Sunday, November 27, 2016

When Resurrection Means Belief

I’ve been criticised for being too soft and emotional, and I know women pastors who’ve been criticised for being too firm, too hard, and I wonder, where does this criticism come from. It actually doesn’t matter where it comes from. But there is a perception that any and all of us are unbalanced. Of course, that’s got to be true.
But it’s not how God sees us, and isn’t that an important distinction?
When we see ourselves lowly, others, at the very same time, are seeing something else; some people are seeing us as God sees us. We don’t always find out. They don’t always speak up. It’s good when they do.
Then, we could just believe God, who thinks we’re tremendous. Without doing anything as far as a good work is concerned, God sees us through the lens of His Son.
We could focus on the naysayers or we could focus on God’s wonderful redemption in His Son, and on those genuine Christians (and others) who are for us.
We know the fact of Jesus’ resurrection, don’t we?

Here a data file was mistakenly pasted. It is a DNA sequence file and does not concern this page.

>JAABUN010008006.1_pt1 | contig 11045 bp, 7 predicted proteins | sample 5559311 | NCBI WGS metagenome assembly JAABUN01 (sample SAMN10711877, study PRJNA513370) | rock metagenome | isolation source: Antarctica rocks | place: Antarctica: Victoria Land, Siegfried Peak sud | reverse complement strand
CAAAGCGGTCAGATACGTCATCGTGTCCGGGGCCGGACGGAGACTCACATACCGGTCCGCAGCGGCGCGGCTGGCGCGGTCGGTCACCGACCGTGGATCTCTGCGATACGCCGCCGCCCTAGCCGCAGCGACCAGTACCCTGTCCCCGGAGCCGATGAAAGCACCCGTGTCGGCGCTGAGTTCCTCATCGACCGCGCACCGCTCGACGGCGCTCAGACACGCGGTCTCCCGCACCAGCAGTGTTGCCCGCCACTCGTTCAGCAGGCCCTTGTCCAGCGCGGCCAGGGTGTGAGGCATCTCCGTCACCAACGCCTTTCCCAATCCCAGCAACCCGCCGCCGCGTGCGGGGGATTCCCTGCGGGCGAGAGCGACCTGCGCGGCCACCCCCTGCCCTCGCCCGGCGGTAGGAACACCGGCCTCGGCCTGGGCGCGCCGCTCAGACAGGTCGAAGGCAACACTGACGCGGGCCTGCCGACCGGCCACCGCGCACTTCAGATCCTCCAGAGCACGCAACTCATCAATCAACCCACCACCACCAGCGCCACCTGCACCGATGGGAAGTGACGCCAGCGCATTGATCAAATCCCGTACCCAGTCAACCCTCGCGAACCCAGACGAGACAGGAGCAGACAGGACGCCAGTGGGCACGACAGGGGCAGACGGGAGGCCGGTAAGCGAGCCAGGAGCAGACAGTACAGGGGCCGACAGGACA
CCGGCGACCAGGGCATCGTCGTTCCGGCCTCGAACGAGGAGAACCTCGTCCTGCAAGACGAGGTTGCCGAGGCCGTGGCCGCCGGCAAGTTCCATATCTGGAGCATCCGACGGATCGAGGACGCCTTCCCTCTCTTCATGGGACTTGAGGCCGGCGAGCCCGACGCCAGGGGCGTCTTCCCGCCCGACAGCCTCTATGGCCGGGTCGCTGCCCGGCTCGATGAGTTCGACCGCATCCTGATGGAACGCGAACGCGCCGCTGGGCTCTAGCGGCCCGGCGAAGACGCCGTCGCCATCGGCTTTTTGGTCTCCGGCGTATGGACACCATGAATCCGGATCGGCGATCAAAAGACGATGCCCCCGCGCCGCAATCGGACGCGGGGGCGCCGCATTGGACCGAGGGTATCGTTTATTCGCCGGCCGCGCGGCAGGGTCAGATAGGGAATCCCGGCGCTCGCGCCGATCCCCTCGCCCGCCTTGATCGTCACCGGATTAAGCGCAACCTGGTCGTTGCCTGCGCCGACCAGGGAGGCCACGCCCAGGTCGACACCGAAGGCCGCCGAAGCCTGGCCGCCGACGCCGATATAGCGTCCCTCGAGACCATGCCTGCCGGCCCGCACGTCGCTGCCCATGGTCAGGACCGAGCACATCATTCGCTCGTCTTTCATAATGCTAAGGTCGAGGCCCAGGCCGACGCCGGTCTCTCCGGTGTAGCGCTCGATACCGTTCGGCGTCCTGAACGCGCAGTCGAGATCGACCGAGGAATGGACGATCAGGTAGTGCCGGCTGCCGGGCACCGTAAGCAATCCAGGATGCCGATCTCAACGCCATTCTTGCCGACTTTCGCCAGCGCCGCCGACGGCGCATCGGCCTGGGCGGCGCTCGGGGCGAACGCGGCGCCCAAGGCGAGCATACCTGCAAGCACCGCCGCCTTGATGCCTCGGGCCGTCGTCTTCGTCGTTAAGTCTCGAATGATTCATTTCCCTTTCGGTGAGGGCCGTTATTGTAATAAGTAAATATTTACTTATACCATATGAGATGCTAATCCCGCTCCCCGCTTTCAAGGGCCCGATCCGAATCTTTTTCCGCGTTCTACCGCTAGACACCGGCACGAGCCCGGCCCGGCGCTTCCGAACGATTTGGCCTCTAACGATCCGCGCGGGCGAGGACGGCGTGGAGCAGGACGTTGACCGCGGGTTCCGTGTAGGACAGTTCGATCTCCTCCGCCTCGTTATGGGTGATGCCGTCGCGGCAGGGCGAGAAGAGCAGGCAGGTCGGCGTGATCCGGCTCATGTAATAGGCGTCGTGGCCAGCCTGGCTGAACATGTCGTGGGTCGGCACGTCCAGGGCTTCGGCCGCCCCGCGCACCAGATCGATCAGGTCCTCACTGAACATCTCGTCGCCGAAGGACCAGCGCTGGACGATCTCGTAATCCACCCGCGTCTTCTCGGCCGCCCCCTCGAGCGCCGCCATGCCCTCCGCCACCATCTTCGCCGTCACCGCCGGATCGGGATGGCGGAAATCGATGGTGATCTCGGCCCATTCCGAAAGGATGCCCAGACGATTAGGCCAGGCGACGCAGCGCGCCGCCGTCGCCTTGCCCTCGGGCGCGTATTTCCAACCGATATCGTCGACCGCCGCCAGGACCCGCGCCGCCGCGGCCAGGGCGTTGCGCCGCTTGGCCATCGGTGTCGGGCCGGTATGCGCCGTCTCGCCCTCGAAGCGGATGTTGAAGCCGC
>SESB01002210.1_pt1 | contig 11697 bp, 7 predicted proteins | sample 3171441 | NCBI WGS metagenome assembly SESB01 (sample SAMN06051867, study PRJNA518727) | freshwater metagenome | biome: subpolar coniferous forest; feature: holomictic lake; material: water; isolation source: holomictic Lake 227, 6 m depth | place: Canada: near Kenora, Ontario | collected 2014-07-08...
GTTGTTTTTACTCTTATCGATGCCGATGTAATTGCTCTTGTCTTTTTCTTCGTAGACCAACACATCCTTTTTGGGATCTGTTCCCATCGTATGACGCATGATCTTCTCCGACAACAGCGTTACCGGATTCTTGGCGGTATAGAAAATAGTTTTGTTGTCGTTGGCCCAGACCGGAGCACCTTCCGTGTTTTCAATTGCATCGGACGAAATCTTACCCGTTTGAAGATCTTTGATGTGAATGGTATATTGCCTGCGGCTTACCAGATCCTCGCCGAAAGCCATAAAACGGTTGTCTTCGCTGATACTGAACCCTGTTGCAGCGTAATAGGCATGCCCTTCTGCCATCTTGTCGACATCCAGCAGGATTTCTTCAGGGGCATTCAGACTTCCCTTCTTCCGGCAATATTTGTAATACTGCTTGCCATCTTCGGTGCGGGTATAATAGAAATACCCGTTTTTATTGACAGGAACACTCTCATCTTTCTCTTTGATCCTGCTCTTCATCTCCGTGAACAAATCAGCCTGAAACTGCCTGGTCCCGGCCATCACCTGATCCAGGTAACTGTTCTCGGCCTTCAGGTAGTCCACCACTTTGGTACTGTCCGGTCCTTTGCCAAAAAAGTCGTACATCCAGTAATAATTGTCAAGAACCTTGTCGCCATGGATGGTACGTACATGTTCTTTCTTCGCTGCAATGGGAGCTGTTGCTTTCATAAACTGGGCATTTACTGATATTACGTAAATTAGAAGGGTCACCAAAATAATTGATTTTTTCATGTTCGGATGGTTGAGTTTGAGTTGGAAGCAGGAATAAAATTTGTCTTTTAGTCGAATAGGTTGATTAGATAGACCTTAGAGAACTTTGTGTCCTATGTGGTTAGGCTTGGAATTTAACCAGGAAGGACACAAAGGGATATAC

If we believe the Christ died on the cross and rose again in a manner of life that He has now promised to us, we have an obligation to live that life, now first and foremost, before it becomes an eternal reality.
Resurrection requires belief. We must believe Jesus was resurrected before we can partake. And we must believe His resurrection is available to us. There, in that belief place, is the power for resurrection. We make it happen, because it has already happened; Jesus, our Precedent.
We must believe before we can be resurrected. Our belief must mount up on the ride of faith to take us all the way to the resurrection circumstance in our situation.
That is, to access the infinite power of the Holy Spirit which resurrects our hope, we must believe God is able and will do it.

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